In this post I link to and excerpt from the CDC‘s Information for Pediatric Healthcare Providers updated Aug 19, 2020.
Here are excerpts from the above:
On This Page
- Infections Among Children
- Symptoms and Severity
- Testing and Isolation
- Laboratory and Radiographic Findings
- Immunizations and Well-Child Care
- Additional Information
The incubation period of SARS-CoV-2 appears to be about the same for children as in adults, at 2-14 days with an average of 6 days.10
Signs or symptoms of COVID-19 in children include:
- Nasal congestion or rhinorrhea
- New loss of taste or smell
- Sore throat
- Shortness of breath or difficulty breathing
- Abdominal pain
- Nausea or vomiting
- Poor appetite or poor feeding
Children infected with SARS-CoV-2 may have many of these non-specific symptoms, may only have a few (such as only upper respiratory symptoms or only gastrointestinal symptoms), or may be asymptomatic. The most common symptoms in children are cough and/or fever.11-15 A recent systematic review estimated that 16% of children with SARS-CoV-2 infection are asymptomatic,16 but evidence suggests that as many as 45% of pediatric infections are asymptomatic.17 The signs and symptoms of COVID-19 in children are similar to other infections and noninfectious processes, including influenza, streptococcal pharyngitis, and allergic rhinitis. The lack of specificity of signs or symptoms and the significant proportion of asymptomatic infections make symptom-based screening for identification of SARS-CoV-2 in children particularly challenging.17
Severity of Illness in Children
While children infected with SARS-CoV-2 are less likely to develop severe illness compared with adults, children are still at risk of developing severe illness and complications from COVID-19.
Similar to adults, children with severe COVID-19 may develop respiratory failure, myocarditis, shock, acute renal failure, coagulopathy, and multi-organ system failure. Some children with COVID-19 have developed other serious problems like intussusception or diabetic ketoacidosis.10,14, 20,21 Children infected with SARS-CoV-2 are also at risk for developing multisystem inflammatory syndrome in children (MIS-C).22 For the case definition, recommended evaluation, and current data on MIS-C cases in the United States, visit MIS-C Information for Healthcare Providers.
Management of COVID-19 in Children
Pediatric healthcare providers should consider the child’s clinical presentation, requirement for supportive care, underlying medical conditions, and the ability for caregivers to care for the child at home when deciding whether the child may need inpatient care for COVID-19. For more information, visit Guidance for home care of people not requiring hospitalization for Coronavirus Disease 2019 (COVID-19). Provide parents resources on emergency warning signs for COVID-19 and caring for someone at home.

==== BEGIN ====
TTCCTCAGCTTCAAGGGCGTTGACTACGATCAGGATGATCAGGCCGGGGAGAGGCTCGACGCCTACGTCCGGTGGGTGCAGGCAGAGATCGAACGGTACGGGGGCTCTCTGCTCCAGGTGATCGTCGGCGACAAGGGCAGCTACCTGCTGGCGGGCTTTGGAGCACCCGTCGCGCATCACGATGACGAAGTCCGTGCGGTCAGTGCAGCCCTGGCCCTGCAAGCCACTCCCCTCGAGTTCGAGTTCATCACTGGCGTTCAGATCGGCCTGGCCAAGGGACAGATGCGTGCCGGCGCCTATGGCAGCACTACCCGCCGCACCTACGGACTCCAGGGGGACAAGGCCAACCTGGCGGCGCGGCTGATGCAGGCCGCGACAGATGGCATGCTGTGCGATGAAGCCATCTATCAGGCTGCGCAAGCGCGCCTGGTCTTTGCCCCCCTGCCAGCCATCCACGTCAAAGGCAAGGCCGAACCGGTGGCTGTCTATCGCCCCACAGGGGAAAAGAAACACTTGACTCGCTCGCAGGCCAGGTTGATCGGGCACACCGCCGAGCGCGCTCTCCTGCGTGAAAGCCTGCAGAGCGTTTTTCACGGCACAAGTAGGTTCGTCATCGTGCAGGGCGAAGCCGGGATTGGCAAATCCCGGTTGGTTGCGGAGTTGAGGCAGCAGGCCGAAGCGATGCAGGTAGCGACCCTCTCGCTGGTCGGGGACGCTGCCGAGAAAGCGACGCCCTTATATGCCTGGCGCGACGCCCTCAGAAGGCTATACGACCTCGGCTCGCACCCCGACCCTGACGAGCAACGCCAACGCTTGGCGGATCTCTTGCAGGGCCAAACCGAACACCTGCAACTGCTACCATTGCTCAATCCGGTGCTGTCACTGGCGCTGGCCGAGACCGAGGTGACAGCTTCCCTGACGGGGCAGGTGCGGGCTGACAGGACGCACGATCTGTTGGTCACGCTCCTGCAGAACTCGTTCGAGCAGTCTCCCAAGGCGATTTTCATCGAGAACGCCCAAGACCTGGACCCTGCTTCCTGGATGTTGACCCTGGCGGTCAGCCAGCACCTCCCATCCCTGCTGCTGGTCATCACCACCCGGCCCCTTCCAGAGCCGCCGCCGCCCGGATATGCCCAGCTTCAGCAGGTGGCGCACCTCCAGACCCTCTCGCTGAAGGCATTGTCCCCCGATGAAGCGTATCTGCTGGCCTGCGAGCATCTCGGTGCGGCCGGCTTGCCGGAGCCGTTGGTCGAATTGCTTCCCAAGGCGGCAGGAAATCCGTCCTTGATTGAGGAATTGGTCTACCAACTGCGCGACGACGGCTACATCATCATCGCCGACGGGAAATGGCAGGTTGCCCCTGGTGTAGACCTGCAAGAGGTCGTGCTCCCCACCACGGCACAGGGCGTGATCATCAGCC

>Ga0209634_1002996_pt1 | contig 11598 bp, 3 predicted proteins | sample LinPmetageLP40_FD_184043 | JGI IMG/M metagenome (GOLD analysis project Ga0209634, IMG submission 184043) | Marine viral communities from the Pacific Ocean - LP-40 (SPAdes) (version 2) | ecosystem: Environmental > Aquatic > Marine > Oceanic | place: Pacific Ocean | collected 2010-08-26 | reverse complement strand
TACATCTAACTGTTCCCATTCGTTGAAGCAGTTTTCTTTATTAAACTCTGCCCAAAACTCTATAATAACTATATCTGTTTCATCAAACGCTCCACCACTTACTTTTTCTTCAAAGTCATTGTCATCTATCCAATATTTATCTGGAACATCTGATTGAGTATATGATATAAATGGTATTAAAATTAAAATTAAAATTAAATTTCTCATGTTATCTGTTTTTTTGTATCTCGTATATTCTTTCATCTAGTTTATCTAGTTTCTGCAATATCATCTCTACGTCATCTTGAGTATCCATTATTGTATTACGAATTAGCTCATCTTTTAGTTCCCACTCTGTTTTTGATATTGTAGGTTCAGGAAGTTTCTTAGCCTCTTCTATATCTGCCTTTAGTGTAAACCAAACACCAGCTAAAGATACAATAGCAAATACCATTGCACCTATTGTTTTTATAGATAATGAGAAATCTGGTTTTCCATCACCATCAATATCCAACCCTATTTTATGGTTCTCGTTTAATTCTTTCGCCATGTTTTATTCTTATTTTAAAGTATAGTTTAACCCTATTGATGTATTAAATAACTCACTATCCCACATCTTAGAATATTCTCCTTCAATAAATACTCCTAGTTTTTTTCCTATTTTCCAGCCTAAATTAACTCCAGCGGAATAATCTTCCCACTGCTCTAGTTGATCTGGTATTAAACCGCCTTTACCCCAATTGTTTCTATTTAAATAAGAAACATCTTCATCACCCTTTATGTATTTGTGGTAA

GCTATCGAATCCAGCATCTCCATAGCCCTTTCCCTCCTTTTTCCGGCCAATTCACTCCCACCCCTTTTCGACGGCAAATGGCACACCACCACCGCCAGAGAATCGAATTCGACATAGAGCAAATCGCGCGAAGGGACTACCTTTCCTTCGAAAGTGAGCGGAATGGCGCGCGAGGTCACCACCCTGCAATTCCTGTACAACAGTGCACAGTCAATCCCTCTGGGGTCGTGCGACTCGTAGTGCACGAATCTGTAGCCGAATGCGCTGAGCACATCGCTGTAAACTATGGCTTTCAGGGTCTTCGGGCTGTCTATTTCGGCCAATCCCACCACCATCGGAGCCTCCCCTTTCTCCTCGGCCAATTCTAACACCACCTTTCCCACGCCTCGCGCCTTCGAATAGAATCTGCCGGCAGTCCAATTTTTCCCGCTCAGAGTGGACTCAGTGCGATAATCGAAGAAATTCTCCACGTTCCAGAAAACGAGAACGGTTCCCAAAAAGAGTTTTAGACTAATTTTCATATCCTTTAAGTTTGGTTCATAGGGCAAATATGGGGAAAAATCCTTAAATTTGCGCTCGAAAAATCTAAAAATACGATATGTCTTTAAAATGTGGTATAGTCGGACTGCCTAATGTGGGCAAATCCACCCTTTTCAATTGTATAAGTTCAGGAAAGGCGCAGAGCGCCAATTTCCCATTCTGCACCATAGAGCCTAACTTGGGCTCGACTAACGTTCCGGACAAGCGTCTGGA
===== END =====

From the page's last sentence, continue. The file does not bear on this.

Currently, there are no specific drugs approved by the U.S. Food and Drug Administration (FDA) for treatment of COVID-19. Treatment of COVID-19 remains largely supportive and includes prevention and management of complications.
For more information, review considerations for children in NIH’s COVID-19 Treatment Guidelines.25
For information on evaluation and management of MIS-C, visit MIS-C Information for Healthcare Providers.
It is important to remember that children infected with SARS-CoV-2 can present with other serious conditions such as diabetic ketoacidosis or intussusception, and a broad differential must be maintained in evaluating ill children during the COVID-19 pandemic.10,14,20,21,26-29 Standard evaluation and management of co-occurring conditions should be maintained for a child infected with SARS-CoV-2, with additional infection control measures. Pediatric providers should have an appropriate suspicion for COVID-19, but also to continue to consider and test for other diagnoses, such as community acquired pneumonia and influenza (see CDC’s Flu Information for Healthcare Professionals for more information).
CDC has specific guidance for inpatient obstetric healthcare settings and the evaluation and management of neonates at risk for COVID-19. Additionally, several other organizations have published guidelines related to the treatment and management of adult and pediatric patients with COVID-19:
- National Institutes of Health (NIH) Coronavirus Disease 2019 (COVID-19) Treatment Guidelines
- World Health Organization (WHO) Interim Guidance on Clinical Management of Severe Acute Respiratory Infection when Novel Coronavirus (nCoV) Infection is Suspected
- Surviving Sepsis Campaign International Guidelines for the Management of Septic Shock and Sepsis-Associated Organ Dysfunction in Children
- Infectious Diseases Society of America Guidelines on the Treatment and Management of Patients with COVID-19
- MIS-C Information for Healthcare Providers
- Interim Clinical Guidance for Management of Patients with Confirmed COVID-19
- Considerations for Inpatient Obstetric Healthcare Settings
- Evaluation and Management Considerations for Neonates At Risk for COVID-19
- Guidance on Care for Breastfeeding Women
- Interim Infection Prevention and Control Recommendations for Patients with Suspected or Confirmed COVID-19 in Healthcare Settings
- Health Alert Network (HAN): Multisystem Inflammatory Syndrome in Children (MIS-C) Associated with Coronavirus Disease 2019 (COVID-19)
- Steps Healthcare Facilities Can Take to Prepare for COVID-19
- What Healthcare Personnel Should Know about Caring for Patients with Confirmed or Possible COVID-19 Infection
- National Institutes of Health: Coronavirus Disease 2019 (COVID-19) Treatment Guidelines